How the Federal Criminal Justice Clinic’s Fake Stash House Cases Changed a Controversial Charging Practice, Lowered a Discovery Standard, and Saved Clients Hundreds of Years in Prison
Becky Beaupre Gillespie, Director of Content June 30, 2021
“We were alleging discrimination based on race,” Zunkel would later recall, “and I remember looking over at the jury box, at our clients who were all Black or Brown, and one of the judges saying, ‘Well, there’s Exhibit A right there,’ or something to that effect. It was a powerful image.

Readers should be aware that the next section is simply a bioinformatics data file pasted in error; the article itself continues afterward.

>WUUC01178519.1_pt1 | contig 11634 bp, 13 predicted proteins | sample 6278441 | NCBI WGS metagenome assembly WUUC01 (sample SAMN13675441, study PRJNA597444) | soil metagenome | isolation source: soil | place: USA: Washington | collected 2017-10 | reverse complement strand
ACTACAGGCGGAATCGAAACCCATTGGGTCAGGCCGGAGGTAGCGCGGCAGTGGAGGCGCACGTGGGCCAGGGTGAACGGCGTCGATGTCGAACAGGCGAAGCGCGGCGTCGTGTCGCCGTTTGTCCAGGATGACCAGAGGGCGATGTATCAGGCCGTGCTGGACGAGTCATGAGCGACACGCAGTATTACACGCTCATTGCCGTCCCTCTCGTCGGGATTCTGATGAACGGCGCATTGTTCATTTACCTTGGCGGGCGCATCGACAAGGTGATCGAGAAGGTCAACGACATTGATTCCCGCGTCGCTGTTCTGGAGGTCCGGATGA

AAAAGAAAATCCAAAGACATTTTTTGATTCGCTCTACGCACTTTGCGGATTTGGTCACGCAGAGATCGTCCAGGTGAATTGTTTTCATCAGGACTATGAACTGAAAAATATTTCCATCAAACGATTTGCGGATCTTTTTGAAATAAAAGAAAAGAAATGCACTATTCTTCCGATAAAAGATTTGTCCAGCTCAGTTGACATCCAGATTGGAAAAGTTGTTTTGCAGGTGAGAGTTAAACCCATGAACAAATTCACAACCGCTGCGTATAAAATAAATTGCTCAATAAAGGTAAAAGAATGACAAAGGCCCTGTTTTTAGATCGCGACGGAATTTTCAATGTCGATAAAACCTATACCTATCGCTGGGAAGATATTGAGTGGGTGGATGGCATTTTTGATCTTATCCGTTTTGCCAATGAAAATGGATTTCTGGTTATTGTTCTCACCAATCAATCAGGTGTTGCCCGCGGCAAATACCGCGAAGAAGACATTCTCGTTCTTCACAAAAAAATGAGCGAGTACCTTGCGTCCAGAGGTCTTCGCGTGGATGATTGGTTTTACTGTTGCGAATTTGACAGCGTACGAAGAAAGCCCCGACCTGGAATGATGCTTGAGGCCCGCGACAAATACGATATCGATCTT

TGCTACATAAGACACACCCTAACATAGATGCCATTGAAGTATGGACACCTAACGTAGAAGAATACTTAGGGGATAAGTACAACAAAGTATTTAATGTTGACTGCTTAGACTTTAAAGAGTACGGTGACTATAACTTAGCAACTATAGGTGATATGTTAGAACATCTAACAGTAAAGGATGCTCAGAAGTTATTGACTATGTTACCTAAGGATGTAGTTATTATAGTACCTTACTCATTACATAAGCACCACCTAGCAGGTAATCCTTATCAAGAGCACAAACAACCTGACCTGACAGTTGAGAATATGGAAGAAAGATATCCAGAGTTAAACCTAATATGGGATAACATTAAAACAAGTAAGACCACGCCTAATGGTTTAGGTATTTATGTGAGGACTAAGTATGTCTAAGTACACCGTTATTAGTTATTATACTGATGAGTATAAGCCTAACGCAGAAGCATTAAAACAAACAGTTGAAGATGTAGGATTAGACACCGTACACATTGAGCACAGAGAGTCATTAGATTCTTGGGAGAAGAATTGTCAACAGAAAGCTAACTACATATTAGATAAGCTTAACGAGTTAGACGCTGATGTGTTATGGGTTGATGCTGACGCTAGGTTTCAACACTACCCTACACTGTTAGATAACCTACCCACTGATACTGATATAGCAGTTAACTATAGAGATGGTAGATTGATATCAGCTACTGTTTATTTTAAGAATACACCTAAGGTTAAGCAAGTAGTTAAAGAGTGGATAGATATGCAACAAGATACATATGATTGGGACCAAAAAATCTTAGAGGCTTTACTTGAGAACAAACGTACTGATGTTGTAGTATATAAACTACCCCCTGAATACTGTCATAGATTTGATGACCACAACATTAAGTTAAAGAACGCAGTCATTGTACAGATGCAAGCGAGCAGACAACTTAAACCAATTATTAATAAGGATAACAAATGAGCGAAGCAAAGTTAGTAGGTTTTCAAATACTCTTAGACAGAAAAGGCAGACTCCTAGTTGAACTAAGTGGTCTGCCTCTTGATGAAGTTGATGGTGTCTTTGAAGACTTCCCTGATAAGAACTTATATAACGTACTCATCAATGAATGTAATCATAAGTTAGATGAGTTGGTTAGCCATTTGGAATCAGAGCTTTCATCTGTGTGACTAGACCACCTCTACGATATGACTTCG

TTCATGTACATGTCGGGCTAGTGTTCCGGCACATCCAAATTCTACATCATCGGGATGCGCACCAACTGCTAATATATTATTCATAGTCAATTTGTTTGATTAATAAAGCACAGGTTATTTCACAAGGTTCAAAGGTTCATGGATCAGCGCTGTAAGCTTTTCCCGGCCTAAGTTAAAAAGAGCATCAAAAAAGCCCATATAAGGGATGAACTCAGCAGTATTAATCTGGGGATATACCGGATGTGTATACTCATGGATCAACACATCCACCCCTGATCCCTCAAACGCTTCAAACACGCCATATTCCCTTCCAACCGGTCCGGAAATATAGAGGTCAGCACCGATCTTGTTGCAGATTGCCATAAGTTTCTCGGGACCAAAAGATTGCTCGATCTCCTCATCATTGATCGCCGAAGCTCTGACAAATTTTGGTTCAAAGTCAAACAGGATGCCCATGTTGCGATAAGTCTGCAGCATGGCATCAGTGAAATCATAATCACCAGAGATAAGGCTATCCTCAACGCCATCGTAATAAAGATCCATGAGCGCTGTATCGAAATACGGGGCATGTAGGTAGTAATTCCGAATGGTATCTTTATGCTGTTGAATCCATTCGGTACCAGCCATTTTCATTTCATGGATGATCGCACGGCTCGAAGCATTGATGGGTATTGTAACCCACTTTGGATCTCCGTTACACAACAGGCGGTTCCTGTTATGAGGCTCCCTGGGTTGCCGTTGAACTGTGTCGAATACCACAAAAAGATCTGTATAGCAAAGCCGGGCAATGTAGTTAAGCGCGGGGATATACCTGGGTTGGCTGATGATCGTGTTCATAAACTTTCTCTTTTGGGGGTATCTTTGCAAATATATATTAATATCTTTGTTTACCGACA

The complex litigation project—which ultimately changed enforcement practices, set court precedent, and saved clients hundreds of years in prison—had defied expectations from the start. It deviated from the typical one-client, one-case model and instead took aim at systemic racism, combining a dozen separate cases and using statistical analysis to illustrate a pattern of discrimination. The hurdles were high: a never-before-met legal standard, difficult-to-obtain data, and a bid to convince the court to fund an empiricist who would serve as an expert witness on all 12 cases.
Read the article HERE.